PublicationsObject selection by automatic spreading of top-down attentional signals in V1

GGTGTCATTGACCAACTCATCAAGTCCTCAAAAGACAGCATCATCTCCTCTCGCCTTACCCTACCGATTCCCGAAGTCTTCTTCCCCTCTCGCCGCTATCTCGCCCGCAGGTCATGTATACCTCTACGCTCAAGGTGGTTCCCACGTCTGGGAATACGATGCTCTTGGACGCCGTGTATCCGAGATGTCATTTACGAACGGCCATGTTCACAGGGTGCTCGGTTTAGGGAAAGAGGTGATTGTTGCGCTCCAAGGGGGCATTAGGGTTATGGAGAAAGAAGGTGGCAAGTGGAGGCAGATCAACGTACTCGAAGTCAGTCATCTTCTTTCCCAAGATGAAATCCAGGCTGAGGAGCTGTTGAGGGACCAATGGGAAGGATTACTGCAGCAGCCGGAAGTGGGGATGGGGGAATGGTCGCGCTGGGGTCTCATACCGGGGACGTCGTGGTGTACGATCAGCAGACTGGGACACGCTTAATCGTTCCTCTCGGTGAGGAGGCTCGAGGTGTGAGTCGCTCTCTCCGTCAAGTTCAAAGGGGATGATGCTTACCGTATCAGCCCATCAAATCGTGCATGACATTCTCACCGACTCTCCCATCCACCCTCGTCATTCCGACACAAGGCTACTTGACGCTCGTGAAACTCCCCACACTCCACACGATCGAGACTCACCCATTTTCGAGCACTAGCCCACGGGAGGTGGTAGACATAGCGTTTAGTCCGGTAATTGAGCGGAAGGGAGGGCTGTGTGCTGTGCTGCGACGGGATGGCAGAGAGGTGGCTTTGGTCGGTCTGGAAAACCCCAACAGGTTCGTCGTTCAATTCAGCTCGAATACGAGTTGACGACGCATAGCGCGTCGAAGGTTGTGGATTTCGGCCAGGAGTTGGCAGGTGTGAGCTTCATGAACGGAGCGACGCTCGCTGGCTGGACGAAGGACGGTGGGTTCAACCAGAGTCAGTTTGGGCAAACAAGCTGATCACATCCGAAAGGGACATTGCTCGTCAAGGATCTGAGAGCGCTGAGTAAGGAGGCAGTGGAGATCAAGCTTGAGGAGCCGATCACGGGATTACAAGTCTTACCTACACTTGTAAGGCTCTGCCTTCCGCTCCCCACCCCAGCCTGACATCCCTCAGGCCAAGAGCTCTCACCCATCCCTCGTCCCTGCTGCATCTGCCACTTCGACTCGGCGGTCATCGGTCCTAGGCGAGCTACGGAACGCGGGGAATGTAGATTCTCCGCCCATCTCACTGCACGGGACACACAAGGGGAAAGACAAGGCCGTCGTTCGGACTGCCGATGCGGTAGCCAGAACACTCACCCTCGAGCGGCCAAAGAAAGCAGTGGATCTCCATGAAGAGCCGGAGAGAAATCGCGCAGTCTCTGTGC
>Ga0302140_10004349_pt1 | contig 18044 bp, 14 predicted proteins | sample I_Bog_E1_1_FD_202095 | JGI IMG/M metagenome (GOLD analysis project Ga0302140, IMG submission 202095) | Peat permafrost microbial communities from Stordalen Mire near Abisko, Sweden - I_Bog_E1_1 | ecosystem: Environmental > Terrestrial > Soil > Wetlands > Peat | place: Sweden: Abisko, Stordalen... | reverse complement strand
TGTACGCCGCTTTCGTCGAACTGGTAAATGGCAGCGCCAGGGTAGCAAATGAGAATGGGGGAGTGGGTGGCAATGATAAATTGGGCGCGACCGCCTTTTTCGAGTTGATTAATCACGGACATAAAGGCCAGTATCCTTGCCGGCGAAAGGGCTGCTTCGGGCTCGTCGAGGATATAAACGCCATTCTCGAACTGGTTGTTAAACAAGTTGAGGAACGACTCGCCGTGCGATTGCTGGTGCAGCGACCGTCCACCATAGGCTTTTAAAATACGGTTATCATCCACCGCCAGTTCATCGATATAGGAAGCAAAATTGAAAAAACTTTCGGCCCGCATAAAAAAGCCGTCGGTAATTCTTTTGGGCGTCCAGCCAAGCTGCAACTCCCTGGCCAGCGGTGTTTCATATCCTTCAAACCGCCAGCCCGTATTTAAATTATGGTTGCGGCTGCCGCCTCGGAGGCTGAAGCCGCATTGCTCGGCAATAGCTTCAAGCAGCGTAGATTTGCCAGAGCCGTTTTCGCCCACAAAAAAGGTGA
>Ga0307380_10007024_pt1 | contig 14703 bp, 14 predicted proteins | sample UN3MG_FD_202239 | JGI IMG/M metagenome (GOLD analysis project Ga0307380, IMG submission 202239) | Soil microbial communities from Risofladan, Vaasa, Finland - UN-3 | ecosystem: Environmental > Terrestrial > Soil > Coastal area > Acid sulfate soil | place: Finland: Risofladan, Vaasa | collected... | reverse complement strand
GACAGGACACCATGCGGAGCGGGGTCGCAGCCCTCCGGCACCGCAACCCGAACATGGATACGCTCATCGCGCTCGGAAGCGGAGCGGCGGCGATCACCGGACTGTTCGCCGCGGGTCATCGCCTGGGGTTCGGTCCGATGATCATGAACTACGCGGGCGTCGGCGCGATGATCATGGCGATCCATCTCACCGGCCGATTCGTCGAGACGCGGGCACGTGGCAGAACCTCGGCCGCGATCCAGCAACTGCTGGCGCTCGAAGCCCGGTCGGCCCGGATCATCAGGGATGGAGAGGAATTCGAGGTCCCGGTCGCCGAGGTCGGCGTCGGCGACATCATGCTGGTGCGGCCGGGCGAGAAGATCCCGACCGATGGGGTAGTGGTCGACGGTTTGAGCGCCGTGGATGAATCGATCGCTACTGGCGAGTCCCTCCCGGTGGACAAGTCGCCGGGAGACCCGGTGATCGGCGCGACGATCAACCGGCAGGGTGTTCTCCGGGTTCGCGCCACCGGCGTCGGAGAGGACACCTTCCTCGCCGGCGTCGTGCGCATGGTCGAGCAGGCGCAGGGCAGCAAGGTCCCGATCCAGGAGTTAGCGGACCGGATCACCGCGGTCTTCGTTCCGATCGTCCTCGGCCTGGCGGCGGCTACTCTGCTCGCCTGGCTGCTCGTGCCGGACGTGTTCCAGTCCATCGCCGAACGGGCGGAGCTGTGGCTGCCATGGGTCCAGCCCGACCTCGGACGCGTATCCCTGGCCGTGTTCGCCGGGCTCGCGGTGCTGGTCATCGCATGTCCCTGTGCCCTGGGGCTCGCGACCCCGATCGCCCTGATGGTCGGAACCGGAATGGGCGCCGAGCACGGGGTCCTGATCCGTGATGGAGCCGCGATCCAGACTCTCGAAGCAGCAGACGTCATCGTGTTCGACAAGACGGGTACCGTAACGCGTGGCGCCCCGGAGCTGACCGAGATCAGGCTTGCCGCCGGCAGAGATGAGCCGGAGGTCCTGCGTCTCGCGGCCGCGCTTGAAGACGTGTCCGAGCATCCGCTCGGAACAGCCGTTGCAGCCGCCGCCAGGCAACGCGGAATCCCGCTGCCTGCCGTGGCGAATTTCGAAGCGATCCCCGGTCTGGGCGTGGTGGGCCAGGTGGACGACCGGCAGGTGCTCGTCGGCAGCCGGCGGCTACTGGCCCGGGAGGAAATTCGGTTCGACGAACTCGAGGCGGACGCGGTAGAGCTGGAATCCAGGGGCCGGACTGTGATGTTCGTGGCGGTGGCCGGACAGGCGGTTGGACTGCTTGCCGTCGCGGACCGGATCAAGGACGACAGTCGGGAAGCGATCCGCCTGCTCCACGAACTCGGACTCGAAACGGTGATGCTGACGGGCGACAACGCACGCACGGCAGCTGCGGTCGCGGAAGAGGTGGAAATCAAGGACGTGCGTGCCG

What is selected when attention is directed to a specific location of the visual field? Theories of object-based attention have suggested that when spatial attention is directed to part of an object, attention does not simply enhance the attended location but automatically spreads to enhance all locations that comprise the object. Here, we tested this hypothesis by reconstructing the distribution of attention from V1 population neuronal activity patterns in twenty-four human adults (17 female) using functional magnetic resonance imaging (fMRI) and population-based receptive field mapping. We find that attention spreads from a spatially cued location to the underlying object – and enhances all spatial locations that comprise the object. Importantly, this spreading was also evident when the object was not task-relevant. These data suggest that attentional selection automatically operates at an object level, facilitating the reconstruction of coherent objects from fragmented representations in early visual cortex.SIGNIFICANCE STATEMENTObject perception is an astonishing feat of the visual system. When visual information about orientation, shape and color enters through our eyes, it has yet to be integrated into a coherent representation of an object. But which visual features constitute a single object and which features belong to the background? The brain mechanisms underpinning object perception are yet to be understood. We now demonstrate that one candidate mechanism, the successive activation of all parts of an object, occurs in early visual cortex and results in a detailed representation of the object following Gestalt principles. Furthermore, our results suggest that object selection occurs automatically, without involving voluntary control.